Knowing What is Absinthe Made Of?

Everyone has been aware of the enchanting mythical drink, Absinthe – the drink thought to be hallucinogenic, the Green Fairy that could allow you to see fairies, the anise flavoured herbal spirit well-known in Bohemian Montmartre absinthekit. But, not many people can respond to the question “What is Absinthe made of?”. They could say wormwood but not most will be capable to expand on that!

So, what is Absinthe made of?

Well, Absinthe was created by the renowned Dr Pierre Ordinaire in Switzerland while in the late 18th century as being an elixir for his patients. Henri-Louis Pernod started selling Absinthe commercially at the turn of the nineteenth century and used a wine base and macerated herbs including common wormwood (artemisia absinthium), fennel, green aniseed, hyssop, angelica root, lemon balm, dittany, star anise, nutmeg, veronica and also juniper to taste and shade the alcohol.

Other herbs used in Absinthe production consist of: calamus root, mint, cloves, sweet flag, licorice, caraway seeds, coriander seeds plus roman wormwood (artemisia pontica) also referred to as petite wormwood. Claude-Alain Bugnon, the famous bootlegger who now distills Absinthe in Switzerland, likewise flavors his La Clandestine Absinthe with local Alpine herbs which give his Absinthe a taste of honey plus a bouquet of Alpine meadows.

It’s the essential oils of the herbs in Absinthe which result in the Absinthe to louche when water is added in. The oils are soluble in alcohol yet not in water and thus precipitate when the water is added in making the drink turn cloudy or milky. If your Absinthe does not louche then it is probably not a real Absinthe or a top quality Absinthe rich in essential oils.

AbsintheKit.com, who create distilled Absinthe essences for people to produce real Absinthe from home, use classic Absinthe herbs to flavor their essences. This indicates that Absinthe produced from their essences will taste excellent and also will louche superbly.

Some Czech Absinth doesn’t comprise anise or aniseed and it is really just a type of wormwood bitters. Ensure that you buy real anise and wormwood Absinthe to experience the actual classic flavor.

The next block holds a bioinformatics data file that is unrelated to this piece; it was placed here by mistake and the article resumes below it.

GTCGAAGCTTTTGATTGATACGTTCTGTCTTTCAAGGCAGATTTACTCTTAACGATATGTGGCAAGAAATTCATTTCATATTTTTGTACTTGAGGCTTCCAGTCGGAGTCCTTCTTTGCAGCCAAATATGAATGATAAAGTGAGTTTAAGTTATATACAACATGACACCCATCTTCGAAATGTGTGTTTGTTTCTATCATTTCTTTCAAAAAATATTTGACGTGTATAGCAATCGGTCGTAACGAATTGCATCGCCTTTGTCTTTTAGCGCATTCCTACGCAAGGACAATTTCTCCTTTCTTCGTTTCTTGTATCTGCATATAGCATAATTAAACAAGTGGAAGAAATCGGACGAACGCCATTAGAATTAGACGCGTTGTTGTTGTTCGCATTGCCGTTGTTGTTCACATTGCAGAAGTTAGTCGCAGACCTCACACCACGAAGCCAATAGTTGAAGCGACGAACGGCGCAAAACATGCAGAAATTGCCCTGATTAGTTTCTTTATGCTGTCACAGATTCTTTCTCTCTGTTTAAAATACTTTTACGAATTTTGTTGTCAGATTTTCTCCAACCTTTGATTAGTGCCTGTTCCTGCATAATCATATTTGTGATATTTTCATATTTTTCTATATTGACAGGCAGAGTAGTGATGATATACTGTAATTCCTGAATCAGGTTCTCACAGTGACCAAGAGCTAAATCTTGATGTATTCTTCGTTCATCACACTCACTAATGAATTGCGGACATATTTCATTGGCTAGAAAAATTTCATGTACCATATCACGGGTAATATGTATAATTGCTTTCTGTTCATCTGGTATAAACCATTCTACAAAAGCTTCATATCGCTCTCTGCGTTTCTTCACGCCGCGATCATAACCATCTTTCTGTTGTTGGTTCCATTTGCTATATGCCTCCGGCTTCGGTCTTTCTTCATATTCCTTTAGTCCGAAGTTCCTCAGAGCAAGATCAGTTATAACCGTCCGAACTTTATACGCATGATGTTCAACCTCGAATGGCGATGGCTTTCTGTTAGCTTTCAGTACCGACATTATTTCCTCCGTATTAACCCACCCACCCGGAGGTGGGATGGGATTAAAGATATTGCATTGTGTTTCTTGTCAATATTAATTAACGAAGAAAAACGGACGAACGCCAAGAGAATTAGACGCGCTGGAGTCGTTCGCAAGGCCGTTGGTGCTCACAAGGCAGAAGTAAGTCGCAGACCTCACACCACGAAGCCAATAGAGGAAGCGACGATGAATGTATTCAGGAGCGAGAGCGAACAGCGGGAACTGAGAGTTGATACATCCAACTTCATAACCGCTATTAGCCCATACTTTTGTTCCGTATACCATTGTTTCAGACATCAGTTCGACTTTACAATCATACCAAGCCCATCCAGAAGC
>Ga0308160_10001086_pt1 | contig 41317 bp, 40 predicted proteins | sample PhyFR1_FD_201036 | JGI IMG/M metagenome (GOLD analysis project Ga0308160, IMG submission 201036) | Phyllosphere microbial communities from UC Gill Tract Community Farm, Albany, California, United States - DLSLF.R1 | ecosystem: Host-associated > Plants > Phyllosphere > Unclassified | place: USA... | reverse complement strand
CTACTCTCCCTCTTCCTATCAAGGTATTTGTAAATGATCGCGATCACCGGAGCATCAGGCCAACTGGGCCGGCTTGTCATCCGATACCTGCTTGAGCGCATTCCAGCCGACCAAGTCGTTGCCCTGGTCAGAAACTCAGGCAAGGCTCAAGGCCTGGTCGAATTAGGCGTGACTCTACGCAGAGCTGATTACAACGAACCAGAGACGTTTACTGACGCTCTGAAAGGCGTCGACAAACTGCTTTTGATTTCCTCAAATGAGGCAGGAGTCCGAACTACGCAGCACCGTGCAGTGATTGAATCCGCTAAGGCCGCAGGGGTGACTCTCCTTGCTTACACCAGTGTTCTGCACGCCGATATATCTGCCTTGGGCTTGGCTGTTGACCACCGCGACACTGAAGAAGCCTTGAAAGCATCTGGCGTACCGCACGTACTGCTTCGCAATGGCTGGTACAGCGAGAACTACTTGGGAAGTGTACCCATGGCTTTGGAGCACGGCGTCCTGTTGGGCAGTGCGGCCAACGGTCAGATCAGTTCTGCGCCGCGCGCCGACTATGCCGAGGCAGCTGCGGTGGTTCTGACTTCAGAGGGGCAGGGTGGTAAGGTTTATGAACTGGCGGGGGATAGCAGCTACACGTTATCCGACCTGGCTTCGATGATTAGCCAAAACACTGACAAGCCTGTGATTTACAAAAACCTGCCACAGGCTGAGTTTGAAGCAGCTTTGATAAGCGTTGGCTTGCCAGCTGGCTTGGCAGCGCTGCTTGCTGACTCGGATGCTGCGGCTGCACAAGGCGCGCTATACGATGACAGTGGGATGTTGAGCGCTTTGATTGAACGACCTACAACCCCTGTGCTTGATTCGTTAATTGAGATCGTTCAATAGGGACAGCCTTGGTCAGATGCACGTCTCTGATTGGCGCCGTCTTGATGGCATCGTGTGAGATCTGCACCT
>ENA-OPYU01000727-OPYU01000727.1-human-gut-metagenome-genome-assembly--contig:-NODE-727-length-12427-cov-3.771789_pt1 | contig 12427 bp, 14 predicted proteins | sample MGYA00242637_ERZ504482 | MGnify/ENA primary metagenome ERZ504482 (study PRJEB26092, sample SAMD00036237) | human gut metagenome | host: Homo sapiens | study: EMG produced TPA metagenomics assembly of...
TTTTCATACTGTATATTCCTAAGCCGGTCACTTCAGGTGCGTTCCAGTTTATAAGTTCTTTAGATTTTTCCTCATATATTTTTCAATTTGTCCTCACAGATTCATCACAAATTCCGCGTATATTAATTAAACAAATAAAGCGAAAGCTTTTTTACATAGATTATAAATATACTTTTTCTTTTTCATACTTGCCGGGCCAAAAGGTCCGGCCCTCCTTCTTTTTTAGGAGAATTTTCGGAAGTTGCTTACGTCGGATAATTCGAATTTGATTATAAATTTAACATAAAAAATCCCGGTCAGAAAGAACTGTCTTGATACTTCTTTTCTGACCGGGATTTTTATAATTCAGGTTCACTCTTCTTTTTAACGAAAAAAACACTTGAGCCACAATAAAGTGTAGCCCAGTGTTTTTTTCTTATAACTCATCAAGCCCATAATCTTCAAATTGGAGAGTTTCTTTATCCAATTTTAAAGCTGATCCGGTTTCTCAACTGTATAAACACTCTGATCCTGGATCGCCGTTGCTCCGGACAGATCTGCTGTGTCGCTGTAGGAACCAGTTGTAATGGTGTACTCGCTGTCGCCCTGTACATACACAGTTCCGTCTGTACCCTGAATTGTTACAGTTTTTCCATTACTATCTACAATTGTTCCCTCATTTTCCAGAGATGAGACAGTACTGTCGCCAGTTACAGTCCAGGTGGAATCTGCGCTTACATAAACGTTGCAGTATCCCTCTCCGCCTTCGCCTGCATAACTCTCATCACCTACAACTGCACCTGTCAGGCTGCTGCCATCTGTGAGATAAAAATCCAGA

The common wormwood plant is regarded as the most popular Absinthe ingredient, the ingredient that gives Absinthe its somewhat bitter taste and also the ingredient which brought on Absinthe to be banned in lots of countries in early 1900s. Originally used since ancient times as a medicine, it grew to become defined as a psychoactive neurotoxin which cause psychedelic effects just like hallucinations, convulsion and also spasms. Wormwood oil contains a chemical called thujon or thujone that was compared to THC in cannabis. Absinthe was thought to contain quantities of thujone and to lead to driving people to insanity and also to death.

However, recent studies and tests have established that vintage Absinthe actually only comprised small quantities of thujone, nowhere near enough to be at all dangerous. EU and US laws only permit Absinthe with small quantities of thujone to be traded so Absinthe is completely safe to use and enjoy.

Absinthe is a spirit or liquor not just a liqueur as it does not have added sugar. It’s really a high proof alcoholic beverage but is usually served diluted with iced water and sugar. Though it remains safe and secure to consume, you must remember that it is an extremely strong spirit and definitely will quickly allow you to get drunk specifically if you combine it with other spirits in cocktails!

So, the response to the question “What is Absinthe made of?” is handily answered – alcohol as well as a combination of herbs.